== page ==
posted on Nov, 10 2008 @ 10:11 AM
THE AMERO vs. THE DOLLAR
There has been some discussion in the media lately about a North American Union to replace the USA.
Or you can google "North American Union."
Associated with such an alleged agenda is the plan to replace the Dollar with the 'Amero.'
Google "The Amero."
Predictably, certain individuals are alarmed by the prospect of replacing the Dollar with another currency called the Amero.
As a line in the above National Ledger article reads, "Our currency will be replaced with the "Amero." And, we'll be one giant step closer to the
U.N.'s perverse dream of a one-world government."
Whether or not there is any truth that some individuals or groups would like to economically or politically unify Canada, Mexico, and the United
States, the peripheral alarm regarding the replacement of the Dollar with a currency named the "Amero" is worth exploring.
The first thing that jumps out at me is the expression, "Our currency...." That is an interesting choice of words. This phrase implies that the
currency of the Federal Reserve System is ours, yet, somehow the Amero currency of the North American Union would not be ours and therefore be
The second thing that jumps out at me is the expression, "...will be replaced...;" My choice of words would have been, "has been replaced."
Let's hypothesize that Federal Reserve System currency is already not ours.
Let's hypothesize that our currency has long since been replaced.
Here is how it was done.
THIS WAS OUR CURRENCY. Figure 1 is a picture of what certainly used to be our currency, our current coin, before it was switched with Federal Reserve
debt. Below is ONE DOLLAR of silver.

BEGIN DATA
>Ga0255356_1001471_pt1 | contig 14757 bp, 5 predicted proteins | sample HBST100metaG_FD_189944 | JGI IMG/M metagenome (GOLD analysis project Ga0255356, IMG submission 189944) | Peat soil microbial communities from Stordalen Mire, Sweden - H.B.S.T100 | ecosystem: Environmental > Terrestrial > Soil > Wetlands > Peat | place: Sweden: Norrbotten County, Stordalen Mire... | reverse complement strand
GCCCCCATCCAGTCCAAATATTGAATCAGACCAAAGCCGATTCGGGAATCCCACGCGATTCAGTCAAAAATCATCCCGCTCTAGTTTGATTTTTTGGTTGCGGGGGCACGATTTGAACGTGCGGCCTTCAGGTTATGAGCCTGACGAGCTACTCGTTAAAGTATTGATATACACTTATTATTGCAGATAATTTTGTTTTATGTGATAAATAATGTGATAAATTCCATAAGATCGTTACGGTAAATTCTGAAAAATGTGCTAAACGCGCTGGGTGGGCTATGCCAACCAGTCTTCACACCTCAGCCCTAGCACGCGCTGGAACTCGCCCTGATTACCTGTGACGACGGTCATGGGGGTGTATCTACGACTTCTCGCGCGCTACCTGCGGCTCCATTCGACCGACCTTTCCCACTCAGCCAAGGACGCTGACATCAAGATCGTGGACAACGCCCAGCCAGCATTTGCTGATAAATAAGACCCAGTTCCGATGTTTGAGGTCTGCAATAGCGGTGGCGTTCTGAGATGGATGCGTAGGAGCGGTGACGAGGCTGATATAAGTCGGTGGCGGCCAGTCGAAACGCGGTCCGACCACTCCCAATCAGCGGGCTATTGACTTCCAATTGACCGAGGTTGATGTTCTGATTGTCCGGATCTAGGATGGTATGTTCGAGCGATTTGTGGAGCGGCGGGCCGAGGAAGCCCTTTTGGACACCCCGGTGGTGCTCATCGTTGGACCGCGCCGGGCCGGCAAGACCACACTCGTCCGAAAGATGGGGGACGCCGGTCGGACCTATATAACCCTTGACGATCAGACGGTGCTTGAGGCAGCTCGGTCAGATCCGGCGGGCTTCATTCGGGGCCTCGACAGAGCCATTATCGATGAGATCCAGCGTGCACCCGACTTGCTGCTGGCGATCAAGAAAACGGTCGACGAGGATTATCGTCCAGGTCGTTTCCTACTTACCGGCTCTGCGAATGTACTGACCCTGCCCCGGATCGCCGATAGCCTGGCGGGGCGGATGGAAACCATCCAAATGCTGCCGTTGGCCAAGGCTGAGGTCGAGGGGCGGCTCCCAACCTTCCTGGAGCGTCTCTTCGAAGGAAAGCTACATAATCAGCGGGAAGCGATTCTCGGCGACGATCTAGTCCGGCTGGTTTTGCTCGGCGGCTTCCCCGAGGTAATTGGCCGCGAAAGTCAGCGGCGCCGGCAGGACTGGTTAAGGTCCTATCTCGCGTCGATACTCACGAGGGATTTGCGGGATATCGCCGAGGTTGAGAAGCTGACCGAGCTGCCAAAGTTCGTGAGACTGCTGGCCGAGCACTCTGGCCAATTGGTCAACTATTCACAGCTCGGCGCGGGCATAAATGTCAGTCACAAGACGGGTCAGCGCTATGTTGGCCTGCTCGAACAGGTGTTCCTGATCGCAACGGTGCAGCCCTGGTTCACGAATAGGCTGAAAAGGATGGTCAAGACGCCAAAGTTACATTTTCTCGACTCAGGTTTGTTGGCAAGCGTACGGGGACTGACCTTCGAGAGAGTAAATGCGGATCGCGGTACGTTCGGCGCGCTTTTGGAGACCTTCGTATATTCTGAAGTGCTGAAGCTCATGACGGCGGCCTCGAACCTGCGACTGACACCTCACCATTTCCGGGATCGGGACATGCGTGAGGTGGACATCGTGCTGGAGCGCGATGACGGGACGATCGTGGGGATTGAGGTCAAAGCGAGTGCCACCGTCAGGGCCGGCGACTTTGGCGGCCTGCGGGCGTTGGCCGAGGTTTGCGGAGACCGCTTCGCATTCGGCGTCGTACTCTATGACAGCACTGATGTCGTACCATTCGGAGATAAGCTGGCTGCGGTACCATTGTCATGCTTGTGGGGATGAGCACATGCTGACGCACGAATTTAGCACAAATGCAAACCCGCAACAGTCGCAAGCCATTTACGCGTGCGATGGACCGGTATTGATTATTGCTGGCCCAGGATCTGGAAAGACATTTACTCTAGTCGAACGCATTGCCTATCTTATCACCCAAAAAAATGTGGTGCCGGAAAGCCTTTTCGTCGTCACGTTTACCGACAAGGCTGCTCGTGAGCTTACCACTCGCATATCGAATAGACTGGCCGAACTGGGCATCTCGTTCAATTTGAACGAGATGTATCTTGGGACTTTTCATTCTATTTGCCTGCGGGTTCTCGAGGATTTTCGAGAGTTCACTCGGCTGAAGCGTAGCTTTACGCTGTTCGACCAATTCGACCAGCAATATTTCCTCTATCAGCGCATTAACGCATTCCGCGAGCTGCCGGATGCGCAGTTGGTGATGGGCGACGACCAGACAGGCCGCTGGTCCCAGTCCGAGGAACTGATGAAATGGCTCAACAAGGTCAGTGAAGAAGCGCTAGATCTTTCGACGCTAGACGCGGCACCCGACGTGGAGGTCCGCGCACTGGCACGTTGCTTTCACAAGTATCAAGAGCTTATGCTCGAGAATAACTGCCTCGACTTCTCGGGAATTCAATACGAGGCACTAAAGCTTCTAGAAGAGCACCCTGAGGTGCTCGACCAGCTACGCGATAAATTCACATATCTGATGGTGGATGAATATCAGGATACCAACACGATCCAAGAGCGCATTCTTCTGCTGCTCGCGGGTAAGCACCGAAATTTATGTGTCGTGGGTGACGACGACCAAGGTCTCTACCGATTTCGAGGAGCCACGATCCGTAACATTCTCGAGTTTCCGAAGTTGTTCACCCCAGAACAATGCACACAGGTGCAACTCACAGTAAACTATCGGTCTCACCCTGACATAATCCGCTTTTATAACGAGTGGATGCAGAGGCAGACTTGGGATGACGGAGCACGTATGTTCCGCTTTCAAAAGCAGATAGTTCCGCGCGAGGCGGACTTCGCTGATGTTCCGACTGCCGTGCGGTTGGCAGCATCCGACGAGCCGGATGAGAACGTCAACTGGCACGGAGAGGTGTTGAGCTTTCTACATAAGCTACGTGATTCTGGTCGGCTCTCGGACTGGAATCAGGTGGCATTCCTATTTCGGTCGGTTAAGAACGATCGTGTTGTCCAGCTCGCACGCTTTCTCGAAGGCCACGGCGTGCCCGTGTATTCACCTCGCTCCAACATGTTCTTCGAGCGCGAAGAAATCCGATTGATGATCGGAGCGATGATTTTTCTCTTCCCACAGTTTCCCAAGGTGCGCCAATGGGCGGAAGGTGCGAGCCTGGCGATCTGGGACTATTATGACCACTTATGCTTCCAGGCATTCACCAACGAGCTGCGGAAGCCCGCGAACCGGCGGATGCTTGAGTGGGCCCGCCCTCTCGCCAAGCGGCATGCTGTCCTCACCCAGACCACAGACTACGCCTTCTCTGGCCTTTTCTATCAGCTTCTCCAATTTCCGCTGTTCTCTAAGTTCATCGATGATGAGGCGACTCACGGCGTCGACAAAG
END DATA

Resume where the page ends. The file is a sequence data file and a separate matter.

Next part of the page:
The coin pictured above is exactly what the U.S. Constitution mandates we citizens of the United States of America use as money. The laws, and the
code, of the United States of America at that time sustained the circulation and use of this piece and others like it as money. Does anyone bother to
respect the Constitution anymore? Our money was not debt. It was wealth. It was born of nature and worked by the National mint into what it is. It was
an asset which was not simultaneously someone else's liability. Debt freedom, once achieved, was much closer to absolute under such a money system.
It bore no interest except when its owner consented to lend it to a borrower for a rate of return. When it was spent, it was considered at common law
that a debt was paid. And it respected the tradition from time immemorial that in exchange, value would be exchanged for value; it was equitable. When
it was saved, instead of spent, it preserved the wealth of the saver, who could reasonably expect prices to be within reasonable range of what they
were when the coin was saved.
"As banker Vince Rossiter has pointed out, 'from 1814 to 1913, the U.S. fought four wars, enjoyed greater increases in population than any other
nation in the world, suffered significant short-term inflation and deflation at intervals, and still it was possible to buy substantially the same
basket of food in 1913 for approximately the same price that it cost in 1814, 100 years earlier.' " (1.)
Try and do that now, with the base year of 1974, for example. You'll find it takes multiples the money to buy the same item.
Our currency enjoyed the protection of the law and counterfeiters faced capital punishment. Coin clipping, shaving, sweating, mixing with base metals,
all being ways in which kings and princes cheated the public, even our own government was prohibited from such activities.
And Figure 2 is another picture of what used to be our currency, our current coin. Below is one dollar of gold."